Tag Archives: manganese

Mine Spill To Affect CO, UT, NM, AZ, & Mexico

 red greeen and blue

America’s Environmental Protection Agency (EPA) has issued a water warning for areas near Durango, Colorado spreading all the way to Mexico. Last week, the Animas River suffered a toxic spill from a nearby mine, resulting in a mustard-colored contamination. 3 million gallons of lead, cadmium, arsenic, copper, manganese, and iron spilled when federal EPA workers were moving earth trying to control rising water levels in Gold King Mine and prevent an incident such as this one.

EPA cleanup

“What wasn’t a problem in the past is becoming a problem now because of the increased use of mountain water,” says geology and alpine hydrology professor Mark Williams at the University of Colorado at Boulder. Mark has worked with the EPA in the past to mitigate polluted water from abandoned Colorado mines. Western states together contain 500,000 abandoned mine sites that have the potential to cause pollution issues such as this one.

Animas River

But issue at hand remains how the water is going to affect the rest of the country and Mexico. The watershed that the Animas River flows into has already contaminated Colorado and Utah and will continue to flow down through the Navajo nation (some parts of Arizona and New Mexico) and Mexico. Farmers, industrial buildings, and the community surrounding the area of the spill have been warned not to use the water until it is deemed safe again. In the meantime, the EPA has sent out teams to clean the river thoroughly so that it can start to self-heal and bring wildlife back to the area. People living in areas affected by the spill can now file claims with the EPA.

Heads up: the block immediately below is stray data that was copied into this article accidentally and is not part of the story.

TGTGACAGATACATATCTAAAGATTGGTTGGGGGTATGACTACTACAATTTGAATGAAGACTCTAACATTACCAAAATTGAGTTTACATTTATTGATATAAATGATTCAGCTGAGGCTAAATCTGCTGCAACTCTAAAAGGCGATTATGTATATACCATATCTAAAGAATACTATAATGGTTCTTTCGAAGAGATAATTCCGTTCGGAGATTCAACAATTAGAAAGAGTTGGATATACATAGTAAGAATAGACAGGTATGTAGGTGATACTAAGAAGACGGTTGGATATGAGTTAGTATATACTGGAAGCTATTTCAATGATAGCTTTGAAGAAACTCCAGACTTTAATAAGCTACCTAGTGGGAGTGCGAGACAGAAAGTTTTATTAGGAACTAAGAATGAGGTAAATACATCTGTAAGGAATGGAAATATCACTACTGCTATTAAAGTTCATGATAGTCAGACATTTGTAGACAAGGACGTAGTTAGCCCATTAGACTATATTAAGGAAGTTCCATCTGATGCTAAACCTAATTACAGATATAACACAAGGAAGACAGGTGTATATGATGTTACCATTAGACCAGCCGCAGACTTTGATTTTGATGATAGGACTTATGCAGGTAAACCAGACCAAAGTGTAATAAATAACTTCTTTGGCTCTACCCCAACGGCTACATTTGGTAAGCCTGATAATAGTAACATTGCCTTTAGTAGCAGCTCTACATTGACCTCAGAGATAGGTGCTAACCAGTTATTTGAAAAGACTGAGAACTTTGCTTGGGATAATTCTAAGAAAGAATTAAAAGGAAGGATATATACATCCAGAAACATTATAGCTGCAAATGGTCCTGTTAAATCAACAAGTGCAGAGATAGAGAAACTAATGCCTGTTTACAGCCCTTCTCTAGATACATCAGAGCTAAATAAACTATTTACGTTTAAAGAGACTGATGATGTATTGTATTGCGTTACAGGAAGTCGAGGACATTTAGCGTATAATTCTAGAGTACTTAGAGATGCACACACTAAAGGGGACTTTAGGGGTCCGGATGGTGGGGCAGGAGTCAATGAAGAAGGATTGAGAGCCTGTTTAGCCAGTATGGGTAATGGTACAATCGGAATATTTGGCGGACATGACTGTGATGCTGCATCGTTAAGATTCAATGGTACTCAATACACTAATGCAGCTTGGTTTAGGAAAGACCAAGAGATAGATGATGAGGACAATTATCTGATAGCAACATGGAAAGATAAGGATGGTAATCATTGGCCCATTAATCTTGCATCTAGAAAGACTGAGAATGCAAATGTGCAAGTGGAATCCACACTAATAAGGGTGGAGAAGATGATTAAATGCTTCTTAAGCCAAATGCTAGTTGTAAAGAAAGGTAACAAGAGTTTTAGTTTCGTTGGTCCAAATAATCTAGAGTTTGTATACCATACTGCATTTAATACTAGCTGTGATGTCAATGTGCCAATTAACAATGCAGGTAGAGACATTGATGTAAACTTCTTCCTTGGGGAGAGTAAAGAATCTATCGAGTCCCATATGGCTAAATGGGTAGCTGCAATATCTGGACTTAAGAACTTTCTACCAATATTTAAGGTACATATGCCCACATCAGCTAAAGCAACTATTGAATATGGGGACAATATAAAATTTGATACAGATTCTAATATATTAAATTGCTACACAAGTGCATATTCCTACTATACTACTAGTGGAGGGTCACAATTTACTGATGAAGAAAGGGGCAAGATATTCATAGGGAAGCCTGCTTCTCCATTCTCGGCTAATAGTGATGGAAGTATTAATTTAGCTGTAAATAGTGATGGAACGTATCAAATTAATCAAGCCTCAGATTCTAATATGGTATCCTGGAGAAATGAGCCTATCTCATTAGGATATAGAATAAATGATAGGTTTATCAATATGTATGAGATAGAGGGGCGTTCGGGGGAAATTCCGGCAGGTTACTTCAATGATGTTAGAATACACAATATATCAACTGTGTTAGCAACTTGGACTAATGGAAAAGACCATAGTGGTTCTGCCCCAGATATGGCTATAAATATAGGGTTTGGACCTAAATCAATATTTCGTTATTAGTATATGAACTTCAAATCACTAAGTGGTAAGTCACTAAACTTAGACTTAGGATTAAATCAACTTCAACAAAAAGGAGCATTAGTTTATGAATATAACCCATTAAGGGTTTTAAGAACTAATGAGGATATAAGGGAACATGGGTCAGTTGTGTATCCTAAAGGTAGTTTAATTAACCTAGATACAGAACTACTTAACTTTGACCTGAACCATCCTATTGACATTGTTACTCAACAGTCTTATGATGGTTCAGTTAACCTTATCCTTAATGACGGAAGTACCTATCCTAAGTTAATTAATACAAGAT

Sources:

Yahoo! News. Animas River Spill: How Colorado’s ‘Gold Medal’ Rivers Turned Mustard. http://news.yahoo.com/animas-river-spill-colorados-gold-medal-waters-turned-002900376.html

Fox News. EPA’s McCarthy: Contaminated Water From Colorado Mine Will Spread. http://www.foxnews.com/politics/2015/08/11/epa-mccarthy-contamination-from-colorado-mine-spill-will-spread-cause-still/

Images:

1) redgreenandblue.org

2) pressherald.com

3) wilx.com

Trace elements at levels of potential health concerns found in wells

RESTON, Va. — According to a new study by the U.S. Geological Survey, about 20 percent of untreated water samples from public, private and monitoring wells across the nation contain concentrations of at least one trace element, such as arsenic, manganese and uranium, at levels of potential health concern, according to a press release.

“In public wells these contaminants are regulated by the U.S. Environmental Protection Agency , and contaminants are removed from the water before people drink it,” said Joe Ayotte, USGS hydrologist and lead author on the study. “However, trace elements could be present in water from private wells at levels that are considered to pose a risk to human health, because they aren’t subject to regulations. In many cases people might not even know that they have an issue.”

Trace elements in groundwater exceed human health benchmarks at a rate that far outpaces most other groundwater contaminants, such as nitrate, pesticides and volatile organic compounds (VOCs), stated the release.